Meetings are a workday staple for most companies. With weekly staff updates, special projects, and everything in between, many employees are in and out of meetings all week long. In fact, results of a survey conducted by Microsoft found that respondents spend nearly six hours a week in meetings. That adds up to nearly two months a year in meetings!
Feeling overwhelmed by the number of meetings you attend each week? Check out these tips for charming your way out of some of them.
With so many meetings to attend, you’re certain to have your fair share of closed-door appointments, where the information exchanged and shared is confidential. But, what happens when you’re the one providing the confidential information? Can you trust that what you share in meetings stays behind closed doors?
No matter what type of meeting you attend, whether it’s a one-on-one with your manager, a professional development meeting, or an impromptu gathering in the cube with co-workers, it’s important to always be selective about what you say and how you say it, especially if that information could be harmful to another staff member, your employer, or your team. So, if you need to address a concern that involves a co-worker with your supervisor, be open and honest when you meet with them, but stick to the facts. Don’t over share, and avoid making things personal when possible. And, don’t let your guard down during a casual employee gathering. Be mindful of the conversation you have. In any meeting, keep your comments relevant and constructive. And, of course, always keep the information that others share with you strictly confidential.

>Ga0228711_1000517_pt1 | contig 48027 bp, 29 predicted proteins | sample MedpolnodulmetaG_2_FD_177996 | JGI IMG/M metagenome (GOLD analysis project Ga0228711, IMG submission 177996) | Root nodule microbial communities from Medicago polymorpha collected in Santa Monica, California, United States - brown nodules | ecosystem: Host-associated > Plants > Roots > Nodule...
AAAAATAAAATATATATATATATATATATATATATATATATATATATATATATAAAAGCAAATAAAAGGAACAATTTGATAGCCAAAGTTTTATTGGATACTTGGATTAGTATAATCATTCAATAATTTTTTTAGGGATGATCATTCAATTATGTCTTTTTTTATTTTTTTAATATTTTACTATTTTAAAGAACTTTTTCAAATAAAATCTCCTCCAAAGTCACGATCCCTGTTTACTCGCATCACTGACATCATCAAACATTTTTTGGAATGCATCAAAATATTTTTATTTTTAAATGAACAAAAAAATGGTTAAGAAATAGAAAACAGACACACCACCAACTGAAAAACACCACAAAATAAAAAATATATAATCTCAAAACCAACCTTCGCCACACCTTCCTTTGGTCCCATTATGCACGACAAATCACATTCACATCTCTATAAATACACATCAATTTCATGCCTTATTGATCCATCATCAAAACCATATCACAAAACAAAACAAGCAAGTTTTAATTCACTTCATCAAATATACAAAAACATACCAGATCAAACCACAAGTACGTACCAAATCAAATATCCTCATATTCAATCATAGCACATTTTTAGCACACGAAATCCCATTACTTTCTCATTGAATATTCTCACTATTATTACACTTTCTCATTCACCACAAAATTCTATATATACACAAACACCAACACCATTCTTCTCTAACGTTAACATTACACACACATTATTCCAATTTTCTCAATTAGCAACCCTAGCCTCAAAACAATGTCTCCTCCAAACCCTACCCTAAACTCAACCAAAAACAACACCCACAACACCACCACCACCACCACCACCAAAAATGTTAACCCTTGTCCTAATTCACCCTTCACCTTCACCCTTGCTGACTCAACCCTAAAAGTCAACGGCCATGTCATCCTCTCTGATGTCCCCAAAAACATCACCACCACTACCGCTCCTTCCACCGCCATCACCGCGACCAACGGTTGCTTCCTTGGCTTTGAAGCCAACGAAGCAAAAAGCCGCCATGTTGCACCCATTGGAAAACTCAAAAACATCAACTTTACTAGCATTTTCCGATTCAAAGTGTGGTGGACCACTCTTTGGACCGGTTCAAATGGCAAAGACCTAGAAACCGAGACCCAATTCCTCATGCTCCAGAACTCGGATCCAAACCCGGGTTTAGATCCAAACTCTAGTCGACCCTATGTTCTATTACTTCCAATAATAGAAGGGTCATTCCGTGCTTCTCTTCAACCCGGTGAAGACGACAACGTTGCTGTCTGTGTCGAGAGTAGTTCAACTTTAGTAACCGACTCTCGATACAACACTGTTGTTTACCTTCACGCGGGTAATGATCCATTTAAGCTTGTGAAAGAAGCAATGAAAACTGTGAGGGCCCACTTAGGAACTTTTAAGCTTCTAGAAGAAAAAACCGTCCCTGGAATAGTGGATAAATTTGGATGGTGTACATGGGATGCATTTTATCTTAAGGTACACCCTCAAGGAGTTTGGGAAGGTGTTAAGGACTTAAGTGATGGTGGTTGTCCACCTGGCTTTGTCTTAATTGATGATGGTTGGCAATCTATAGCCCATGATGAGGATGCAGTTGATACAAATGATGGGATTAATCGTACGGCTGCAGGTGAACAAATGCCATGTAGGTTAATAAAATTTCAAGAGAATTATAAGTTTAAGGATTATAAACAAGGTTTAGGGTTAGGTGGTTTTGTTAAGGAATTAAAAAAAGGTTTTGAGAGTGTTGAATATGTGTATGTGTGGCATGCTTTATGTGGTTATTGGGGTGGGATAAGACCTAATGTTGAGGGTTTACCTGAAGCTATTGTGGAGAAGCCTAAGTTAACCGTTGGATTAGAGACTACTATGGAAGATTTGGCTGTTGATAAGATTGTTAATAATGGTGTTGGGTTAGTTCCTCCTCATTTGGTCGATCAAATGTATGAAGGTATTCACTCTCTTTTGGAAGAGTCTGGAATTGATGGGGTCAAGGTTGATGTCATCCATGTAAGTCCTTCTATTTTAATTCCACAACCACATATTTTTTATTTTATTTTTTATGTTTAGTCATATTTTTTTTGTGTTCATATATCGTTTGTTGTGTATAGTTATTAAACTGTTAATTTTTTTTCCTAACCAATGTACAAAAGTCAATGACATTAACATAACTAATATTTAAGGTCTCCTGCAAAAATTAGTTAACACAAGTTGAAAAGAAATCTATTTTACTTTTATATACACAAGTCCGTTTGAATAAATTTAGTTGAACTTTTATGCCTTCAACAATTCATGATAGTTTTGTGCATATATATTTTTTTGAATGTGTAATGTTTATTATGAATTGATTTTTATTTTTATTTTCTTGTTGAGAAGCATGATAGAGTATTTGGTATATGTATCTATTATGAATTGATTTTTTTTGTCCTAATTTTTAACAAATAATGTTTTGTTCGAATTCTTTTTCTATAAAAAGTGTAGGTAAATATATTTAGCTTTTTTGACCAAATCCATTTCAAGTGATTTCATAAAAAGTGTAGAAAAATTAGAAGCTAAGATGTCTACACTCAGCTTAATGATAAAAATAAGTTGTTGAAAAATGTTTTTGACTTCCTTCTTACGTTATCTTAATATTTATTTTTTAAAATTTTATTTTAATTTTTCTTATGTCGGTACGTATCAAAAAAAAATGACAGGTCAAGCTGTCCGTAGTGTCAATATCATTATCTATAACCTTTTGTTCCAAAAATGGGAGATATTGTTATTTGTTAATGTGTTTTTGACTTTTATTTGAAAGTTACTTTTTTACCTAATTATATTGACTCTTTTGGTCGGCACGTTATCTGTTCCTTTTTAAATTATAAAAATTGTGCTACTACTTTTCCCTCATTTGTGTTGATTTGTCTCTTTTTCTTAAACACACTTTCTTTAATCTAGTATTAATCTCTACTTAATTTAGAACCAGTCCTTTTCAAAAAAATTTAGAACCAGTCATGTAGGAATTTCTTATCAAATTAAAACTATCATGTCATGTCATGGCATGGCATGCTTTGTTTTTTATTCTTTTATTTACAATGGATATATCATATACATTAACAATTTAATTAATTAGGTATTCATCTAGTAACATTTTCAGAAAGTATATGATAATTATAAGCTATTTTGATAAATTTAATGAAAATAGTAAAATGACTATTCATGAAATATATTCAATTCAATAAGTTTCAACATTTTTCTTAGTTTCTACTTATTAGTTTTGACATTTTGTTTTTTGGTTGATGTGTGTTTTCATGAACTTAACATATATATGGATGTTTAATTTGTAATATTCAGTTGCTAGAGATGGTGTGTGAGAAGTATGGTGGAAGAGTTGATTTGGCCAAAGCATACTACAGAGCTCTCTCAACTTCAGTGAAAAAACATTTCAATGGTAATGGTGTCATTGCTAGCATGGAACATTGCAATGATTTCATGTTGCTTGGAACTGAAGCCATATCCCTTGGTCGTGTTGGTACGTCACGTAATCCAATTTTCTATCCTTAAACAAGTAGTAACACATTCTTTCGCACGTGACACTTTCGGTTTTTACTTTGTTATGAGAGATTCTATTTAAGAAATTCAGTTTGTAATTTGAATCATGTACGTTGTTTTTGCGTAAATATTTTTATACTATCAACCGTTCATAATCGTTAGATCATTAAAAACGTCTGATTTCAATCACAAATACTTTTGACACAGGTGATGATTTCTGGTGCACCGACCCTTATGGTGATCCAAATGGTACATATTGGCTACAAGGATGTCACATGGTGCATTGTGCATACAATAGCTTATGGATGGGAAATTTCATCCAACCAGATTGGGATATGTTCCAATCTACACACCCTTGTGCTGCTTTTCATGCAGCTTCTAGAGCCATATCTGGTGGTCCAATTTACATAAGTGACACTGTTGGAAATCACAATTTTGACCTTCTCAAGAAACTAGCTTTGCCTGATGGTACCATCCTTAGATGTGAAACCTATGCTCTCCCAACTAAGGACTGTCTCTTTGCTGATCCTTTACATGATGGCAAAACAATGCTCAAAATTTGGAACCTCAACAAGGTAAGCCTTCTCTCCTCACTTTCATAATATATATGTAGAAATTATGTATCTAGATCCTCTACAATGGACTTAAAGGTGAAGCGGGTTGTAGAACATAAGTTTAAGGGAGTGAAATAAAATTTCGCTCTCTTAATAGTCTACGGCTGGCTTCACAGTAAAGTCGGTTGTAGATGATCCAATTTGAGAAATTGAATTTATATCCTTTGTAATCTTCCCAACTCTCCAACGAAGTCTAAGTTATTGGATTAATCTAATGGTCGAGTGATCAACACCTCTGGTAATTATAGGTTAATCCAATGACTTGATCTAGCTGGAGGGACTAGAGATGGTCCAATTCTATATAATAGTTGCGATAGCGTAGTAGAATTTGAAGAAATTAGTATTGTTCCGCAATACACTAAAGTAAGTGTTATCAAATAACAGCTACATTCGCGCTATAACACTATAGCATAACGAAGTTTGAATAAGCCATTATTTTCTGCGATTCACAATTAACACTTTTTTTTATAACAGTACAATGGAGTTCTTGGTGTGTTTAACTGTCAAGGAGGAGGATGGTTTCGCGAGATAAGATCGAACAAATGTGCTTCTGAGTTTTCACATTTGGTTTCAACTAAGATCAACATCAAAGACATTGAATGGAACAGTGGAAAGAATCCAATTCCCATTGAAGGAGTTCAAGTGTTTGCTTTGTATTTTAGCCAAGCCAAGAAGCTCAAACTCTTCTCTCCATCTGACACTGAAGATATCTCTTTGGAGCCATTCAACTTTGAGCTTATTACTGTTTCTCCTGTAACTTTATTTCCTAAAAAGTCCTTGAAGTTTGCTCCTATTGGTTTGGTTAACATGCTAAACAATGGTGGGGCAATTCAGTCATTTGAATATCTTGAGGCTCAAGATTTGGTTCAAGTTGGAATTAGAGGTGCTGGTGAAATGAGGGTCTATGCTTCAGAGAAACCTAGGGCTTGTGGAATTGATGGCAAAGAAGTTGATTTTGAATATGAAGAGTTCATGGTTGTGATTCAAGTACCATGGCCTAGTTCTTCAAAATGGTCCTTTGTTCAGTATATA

When you’re guarded about what you say and how you say it, employers will trust you and your judgment. And, for employers, trust is critical. So, remember, to be an employee your company can rely on, choose your words wisely whether you’re attending a closed door meeting or just a quick chit chat at the water cooler.
I always thought cubicles where horrible for fostering a sense of privacy, since they make it so easy for coworkers to hear your conversations.
I like your advice on being careful how your present information since there is always a chance it will be spread. Sometimes certain issues just have to be addressed, taking a little care to address these issues wisely seems well worth the trouble.